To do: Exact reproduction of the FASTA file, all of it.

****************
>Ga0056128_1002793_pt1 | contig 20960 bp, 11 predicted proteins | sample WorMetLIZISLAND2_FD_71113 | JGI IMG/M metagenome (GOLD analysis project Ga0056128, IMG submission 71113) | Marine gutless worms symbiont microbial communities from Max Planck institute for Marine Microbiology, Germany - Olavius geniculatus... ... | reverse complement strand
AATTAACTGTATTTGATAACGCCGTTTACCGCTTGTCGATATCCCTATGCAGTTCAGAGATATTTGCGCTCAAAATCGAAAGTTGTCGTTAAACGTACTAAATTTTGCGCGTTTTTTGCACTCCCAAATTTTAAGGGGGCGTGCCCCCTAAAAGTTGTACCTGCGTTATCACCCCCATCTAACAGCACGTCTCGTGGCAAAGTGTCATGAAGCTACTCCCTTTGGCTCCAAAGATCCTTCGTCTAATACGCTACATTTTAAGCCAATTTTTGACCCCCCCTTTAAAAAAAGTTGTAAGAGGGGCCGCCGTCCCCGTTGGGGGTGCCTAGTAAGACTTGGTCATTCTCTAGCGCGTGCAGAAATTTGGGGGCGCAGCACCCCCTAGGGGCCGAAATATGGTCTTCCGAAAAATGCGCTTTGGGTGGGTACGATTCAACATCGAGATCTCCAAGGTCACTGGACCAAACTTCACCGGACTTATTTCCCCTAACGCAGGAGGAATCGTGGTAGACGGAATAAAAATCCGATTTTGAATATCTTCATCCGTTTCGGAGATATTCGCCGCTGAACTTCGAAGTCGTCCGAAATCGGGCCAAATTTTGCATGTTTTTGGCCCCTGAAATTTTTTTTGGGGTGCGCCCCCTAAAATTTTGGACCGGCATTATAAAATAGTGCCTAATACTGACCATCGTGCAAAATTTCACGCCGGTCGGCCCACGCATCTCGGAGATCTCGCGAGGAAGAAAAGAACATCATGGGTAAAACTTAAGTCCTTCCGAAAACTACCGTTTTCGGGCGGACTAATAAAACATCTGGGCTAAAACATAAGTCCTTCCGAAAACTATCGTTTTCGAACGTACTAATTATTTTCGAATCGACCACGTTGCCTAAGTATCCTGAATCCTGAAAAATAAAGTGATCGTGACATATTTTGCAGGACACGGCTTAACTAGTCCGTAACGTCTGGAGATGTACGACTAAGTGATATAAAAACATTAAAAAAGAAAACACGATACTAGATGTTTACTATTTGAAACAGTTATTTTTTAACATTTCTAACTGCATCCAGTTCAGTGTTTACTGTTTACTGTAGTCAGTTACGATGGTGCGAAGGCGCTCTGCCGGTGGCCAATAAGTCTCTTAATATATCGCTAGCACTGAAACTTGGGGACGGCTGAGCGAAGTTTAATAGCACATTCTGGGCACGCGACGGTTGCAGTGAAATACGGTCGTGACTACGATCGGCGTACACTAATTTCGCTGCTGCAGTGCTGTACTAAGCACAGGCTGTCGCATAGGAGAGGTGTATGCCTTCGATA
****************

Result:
>Ga0056128_1002793_pt1 | contig 20960 bp, 11 predicted proteins | sample WorMetLIZISLAND2_FD_71113 | JGI IMG/M metagenome (GOLD analysis project Ga0056128, IMG submission 71113) | Marine gutless worms symbiont microbial communities from Max Planck institute for Marine Microbiology, Germany - Olavius geniculatus... ... | reverse complement strand
AATTAACTGTATTTGATAACGCCGTTTACCGCTTGTCGATATCCCTATGCAGTTCAGAGATATTTGCGCTCAAAATCGAAAGTTGTCGTTAAACGTACTAAATTTTGCGCGTTTTTTGCACTCCCAAATTTTAAGGGGGCGTGCCCCCTAAAAGTTGTACCTGCGTTATCACCCCCATCTAACAGCACGTCTCGTGGCAAAGTGTCATGAAGCTACTCCCTTTGGCTCCAAAGATCCTTCGTCTAATACGCTACATTTTAAGCCAATTTTTGACCCCCCCTTTAAAAAAAGTTGTAAGAGGGGCCGCCGTCCCCGTTGGGGGTGCCTAGTAAGACTTGGTCATTCTCTAGCGCGTGCAGAAATTTGGGGGCGCAGCACCCCCTAGGGGCCGAAATATGGTCTTCCGAAAAATGCGCTTTGGGTGGGTACGATTCAACATCGAGATCTCCAAGGTCACTGGACCAAACTTCACCGGACTTATTTCCCCTAACGCAGGAGGAATCGTGGTAGACGGAATAAAAATCCGATTTTGAATATCTTCATCCGTTTCGGAGATATTCGCCGCTGAACTTCGAAGTCGTCCGAAATCGGGCCAAATTTTGCATGTTTTTGGCCCCTGAAATTTTTTTTGGGGTGCGCCCCCTAAAATTTTGGACCGGCATTATAAAATAGTGCCTAATACTGACCATCGTGCAAAATTTCACGCCGGTCGGCCCACGCATCTCGGAGATCTCGCGAGGAAGAAAAGAACATCATGGGTAAAACTTAAGTCCTTCCGAAAACTACCGTTTTCGGGCGGACTAATAAAACATCTGGGCTAAAACATAAGTCCTTCCGAAAACTATCGTTTTCGAACGTACTAATTATTTTCGAATCGACCACGTTGCCTAAGTATCCTGAATCCTGAAAAATAAAGTGATCGTGACATATTTTGCAGGACACGGCTTAACTAGTCCGTAACGTCTGGAGATGTACGACTAAGTGATATAAAAACATTAAAAAAGAAAACACGATACTAGATGTTTACTATTTGAAACAGTTATTTTTTAACATTTCTAACTGCATCCAGTTCAGTGTTTACTGTTTACTGTAGTCAGTTACGATGGTGCGAAGGCGCTCTGCCGGTGGCCAATAAGTCTCTTAATATATCGCTAGCACTGAAACTTGGGGACGGCTGAGCGAAGTTTAATAGCACATTCTGGGCACGCGACGGTTGCAGTGAAATACGGTCGTGACTACGATCGGCGTACACTAATTTCGCTGCTGCAGTGCTGTACTAAGCACAGGCTGTCGCATAGGAGAGGTGTATGCCTTCGATA